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Volume of ice cream cone triple integral

  1. Jan 25, 2016 #1
    1. The problem statement, all variables and given/known data
    Find the triple integral for the volume between a hemisphere centred at ##z=1## and cone with angle ##\alpha##.


    3. The attempt at a solution

    What I tried to do first was to get the radius of the hemisphere in terms of the angle ##\alpha##. In this case the radius is ##\tan \alpha##. I already figured out this integral in cylindrical polar coordinates and Cartesian coordinates. I am having a lot of trouble with spherical coordinates. I am trying to get ##\rho## for the hemisphere by drawing the projection of the shape on the xz plane and trying to get a formula for a radial ray that hits the hemisphere. The formula for a circle that is shifted up by one is ##x^2+(z-1)^2=\tan^2 \alpha##, this is the part where I am stuck trying to find the equation for ##\rho## in terms of the angle ##\phi## of the radial ray. The limits for ##\theta## and ##\phi## are really easy, but again ##\rho## I just can't seem to get.
     
  2. jcsd
  3. Jan 25, 2016 #2

    mfb

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    Do you need the integral in spherical coordinates? It is messy, and the other coordinate systems are much easier.

    You are missing y2 in your hemisphere formula.
    You can find z as function of the two angles, plug it into the equation for the hemisphere (in the right place) and solve for ρ.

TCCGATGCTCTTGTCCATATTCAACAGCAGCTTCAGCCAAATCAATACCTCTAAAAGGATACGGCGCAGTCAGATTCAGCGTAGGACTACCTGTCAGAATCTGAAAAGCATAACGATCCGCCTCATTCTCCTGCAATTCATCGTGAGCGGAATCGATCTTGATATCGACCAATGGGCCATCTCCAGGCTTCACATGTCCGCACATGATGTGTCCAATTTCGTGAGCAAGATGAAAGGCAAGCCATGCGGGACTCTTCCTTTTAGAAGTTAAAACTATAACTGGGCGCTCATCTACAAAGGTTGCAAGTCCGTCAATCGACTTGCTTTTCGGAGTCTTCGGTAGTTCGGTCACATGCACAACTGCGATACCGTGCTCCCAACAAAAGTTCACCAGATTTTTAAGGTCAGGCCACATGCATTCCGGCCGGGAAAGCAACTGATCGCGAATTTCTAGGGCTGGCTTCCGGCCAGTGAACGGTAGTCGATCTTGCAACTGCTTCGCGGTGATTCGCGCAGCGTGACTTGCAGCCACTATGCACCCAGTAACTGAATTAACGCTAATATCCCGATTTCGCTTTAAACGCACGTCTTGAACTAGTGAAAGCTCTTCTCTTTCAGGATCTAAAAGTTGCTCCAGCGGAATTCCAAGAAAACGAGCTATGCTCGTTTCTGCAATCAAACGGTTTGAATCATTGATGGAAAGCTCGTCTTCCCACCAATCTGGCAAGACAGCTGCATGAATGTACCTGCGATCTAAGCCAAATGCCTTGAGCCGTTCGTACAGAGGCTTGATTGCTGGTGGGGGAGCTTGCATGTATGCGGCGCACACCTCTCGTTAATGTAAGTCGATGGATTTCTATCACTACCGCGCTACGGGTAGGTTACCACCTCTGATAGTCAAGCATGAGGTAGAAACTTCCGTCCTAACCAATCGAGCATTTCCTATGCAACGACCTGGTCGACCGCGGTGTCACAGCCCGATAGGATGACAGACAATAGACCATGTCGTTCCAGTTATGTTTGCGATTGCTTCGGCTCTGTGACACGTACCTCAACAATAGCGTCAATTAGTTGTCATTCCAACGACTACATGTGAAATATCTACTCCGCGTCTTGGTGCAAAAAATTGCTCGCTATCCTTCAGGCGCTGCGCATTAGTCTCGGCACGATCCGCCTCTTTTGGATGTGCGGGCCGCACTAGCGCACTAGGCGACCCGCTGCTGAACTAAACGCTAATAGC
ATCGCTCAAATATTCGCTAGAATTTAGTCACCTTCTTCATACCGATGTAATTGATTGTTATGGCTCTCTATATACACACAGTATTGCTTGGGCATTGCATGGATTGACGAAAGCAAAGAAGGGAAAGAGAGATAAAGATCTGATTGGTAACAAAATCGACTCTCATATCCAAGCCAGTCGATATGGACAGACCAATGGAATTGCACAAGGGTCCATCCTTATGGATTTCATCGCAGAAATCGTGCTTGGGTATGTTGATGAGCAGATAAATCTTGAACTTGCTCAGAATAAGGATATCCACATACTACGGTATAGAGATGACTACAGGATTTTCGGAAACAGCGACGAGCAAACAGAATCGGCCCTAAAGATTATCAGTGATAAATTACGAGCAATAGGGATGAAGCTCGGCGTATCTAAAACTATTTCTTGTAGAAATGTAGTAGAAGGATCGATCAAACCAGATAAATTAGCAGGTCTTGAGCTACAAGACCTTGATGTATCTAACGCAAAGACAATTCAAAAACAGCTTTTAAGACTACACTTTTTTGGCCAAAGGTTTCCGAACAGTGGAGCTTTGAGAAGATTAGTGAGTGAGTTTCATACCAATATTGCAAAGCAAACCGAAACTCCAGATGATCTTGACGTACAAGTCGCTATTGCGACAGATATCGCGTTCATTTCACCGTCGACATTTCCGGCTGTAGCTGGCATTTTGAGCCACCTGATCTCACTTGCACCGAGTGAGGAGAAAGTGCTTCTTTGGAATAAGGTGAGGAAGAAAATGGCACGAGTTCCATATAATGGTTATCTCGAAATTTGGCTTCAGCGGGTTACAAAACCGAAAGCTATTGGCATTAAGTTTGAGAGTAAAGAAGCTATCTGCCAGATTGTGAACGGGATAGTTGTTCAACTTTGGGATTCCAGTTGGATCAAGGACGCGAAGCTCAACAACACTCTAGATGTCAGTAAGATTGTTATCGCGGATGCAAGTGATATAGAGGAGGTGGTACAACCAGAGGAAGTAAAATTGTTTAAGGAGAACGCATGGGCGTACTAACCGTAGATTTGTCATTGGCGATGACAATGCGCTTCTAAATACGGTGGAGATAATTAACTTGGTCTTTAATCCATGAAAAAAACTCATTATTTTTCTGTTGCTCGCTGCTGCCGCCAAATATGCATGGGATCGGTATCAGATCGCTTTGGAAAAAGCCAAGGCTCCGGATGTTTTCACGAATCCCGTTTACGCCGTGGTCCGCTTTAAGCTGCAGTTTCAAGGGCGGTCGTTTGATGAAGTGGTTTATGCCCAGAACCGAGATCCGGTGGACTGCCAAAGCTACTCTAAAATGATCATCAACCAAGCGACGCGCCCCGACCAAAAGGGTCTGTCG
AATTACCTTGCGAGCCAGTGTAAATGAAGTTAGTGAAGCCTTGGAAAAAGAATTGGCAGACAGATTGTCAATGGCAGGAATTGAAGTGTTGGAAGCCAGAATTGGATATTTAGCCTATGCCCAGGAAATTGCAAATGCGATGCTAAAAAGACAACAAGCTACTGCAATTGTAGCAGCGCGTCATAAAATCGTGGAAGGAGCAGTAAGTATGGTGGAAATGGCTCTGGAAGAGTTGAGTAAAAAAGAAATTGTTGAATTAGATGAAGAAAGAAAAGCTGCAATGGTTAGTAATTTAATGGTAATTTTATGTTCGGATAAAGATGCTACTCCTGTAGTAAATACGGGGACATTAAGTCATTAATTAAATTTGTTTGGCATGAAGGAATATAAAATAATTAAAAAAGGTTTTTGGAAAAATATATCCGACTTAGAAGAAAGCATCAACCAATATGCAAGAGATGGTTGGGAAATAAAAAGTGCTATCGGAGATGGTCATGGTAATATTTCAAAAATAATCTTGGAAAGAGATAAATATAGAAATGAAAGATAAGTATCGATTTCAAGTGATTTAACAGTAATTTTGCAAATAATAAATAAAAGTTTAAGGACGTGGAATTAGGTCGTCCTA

4. Jan 25, 2016 #3
    So I will have to use the quadratic formula to solve for ##\rho##?
     
  5. Jan 25, 2016 #4

    mfb

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    Probably.
     
  6. Jan 25, 2016 #5

    LCKurtz

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    I disagree with mfb on this problem. In fact spherical coordinates is the natural and easiest way to work this problem. You didn't state it in your problem but I assume you are talking about the upper half of the sphere of radius ##1## centered at ##(0,0,1)##. Its equation is ##x^2+y^2+(z-1)^2 = 1## or, expanding it, ##x^2 + y^2 + z^2 = 2z##. If you change that to spherical coordinates you should get ##\rho = 2\cos\phi##. So the ##\rho,~\theta,~\phi## limits are all very easy.
     
  7. Jan 25, 2016 #6

    mfb

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    How could you fix the radius of the half-sphere to 1?
     
  8. Jan 25, 2016 #7

    LCKurtz

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    I couldn't. I scanned it too quickly and assumed it was the "standard" problem you normally see in calculus books.
     
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